Video: Birdseye view of how solar energy could affect the California Desert

The cramped quarters of a 6 passenger Cessna airplane may not be ideal working conditions for some reporters, but those writing about energy development and our public lands, including places like the California desert, are able to get a bird’s eye view to help them tell a story you can’t see or write from the ground.

Recently in Palm Springs, The Wilderness Society and our partners at EcoFlight and the National Park Conservation Association organized flights for reporters over areas being considered as part of the Interior Department’s national program for solar. It was a great opportunity to help reporters understand our recommendations for improving the Interior Department’s latest plan for developing solar on public lands.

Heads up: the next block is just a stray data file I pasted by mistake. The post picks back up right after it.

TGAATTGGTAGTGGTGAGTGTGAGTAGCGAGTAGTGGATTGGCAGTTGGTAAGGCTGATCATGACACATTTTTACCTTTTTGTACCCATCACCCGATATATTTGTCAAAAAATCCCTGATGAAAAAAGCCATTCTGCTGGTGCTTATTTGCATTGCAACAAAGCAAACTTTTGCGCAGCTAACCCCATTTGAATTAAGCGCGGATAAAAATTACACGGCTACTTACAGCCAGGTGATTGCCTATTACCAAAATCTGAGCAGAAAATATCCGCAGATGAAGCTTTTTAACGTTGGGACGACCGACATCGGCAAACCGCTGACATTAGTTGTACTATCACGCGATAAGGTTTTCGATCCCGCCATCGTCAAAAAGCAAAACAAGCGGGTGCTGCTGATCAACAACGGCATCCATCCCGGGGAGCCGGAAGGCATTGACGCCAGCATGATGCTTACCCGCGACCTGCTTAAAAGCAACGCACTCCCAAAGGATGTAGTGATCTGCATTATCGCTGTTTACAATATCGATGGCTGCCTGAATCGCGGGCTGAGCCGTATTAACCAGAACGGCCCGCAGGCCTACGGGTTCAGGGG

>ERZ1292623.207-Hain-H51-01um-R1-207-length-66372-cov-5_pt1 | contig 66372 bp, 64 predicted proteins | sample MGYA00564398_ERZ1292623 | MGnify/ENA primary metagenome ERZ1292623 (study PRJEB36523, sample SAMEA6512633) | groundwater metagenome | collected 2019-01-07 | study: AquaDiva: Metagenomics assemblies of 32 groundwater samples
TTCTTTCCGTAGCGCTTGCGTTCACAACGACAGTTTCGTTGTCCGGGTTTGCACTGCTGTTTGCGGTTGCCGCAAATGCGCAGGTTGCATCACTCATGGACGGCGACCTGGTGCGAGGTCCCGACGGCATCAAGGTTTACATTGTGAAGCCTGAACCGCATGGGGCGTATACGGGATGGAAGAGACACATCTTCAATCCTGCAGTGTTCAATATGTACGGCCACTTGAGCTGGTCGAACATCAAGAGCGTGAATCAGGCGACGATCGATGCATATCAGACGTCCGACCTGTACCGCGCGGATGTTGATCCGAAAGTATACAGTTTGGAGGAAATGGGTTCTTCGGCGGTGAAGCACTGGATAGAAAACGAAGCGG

The flight provided local reporters a look from above at the Riverside East Solar Energy Zone, which was part of the Interior Department’s latest plan announced in October, as well as the Iron Mountain zone, which was no longer included in the recent Supplemental plan.  The images and video captured by the skilled photographers and video journalists who joined the flights are vivid and self descriptive. A team of reporters at the Palm Springs Desert Sun produced a multi-media news package with video from their trip with us. Two thumbs up for their ability to tell this story in a dynamic way.

Their footage captures the view from about a mile above where utility scale solar is being planned, and where some is already under development. Through their lens in the video below, you can also see the undisturbed lands that should be protected from energy development. The video speaks for itself. This is a must see piece.

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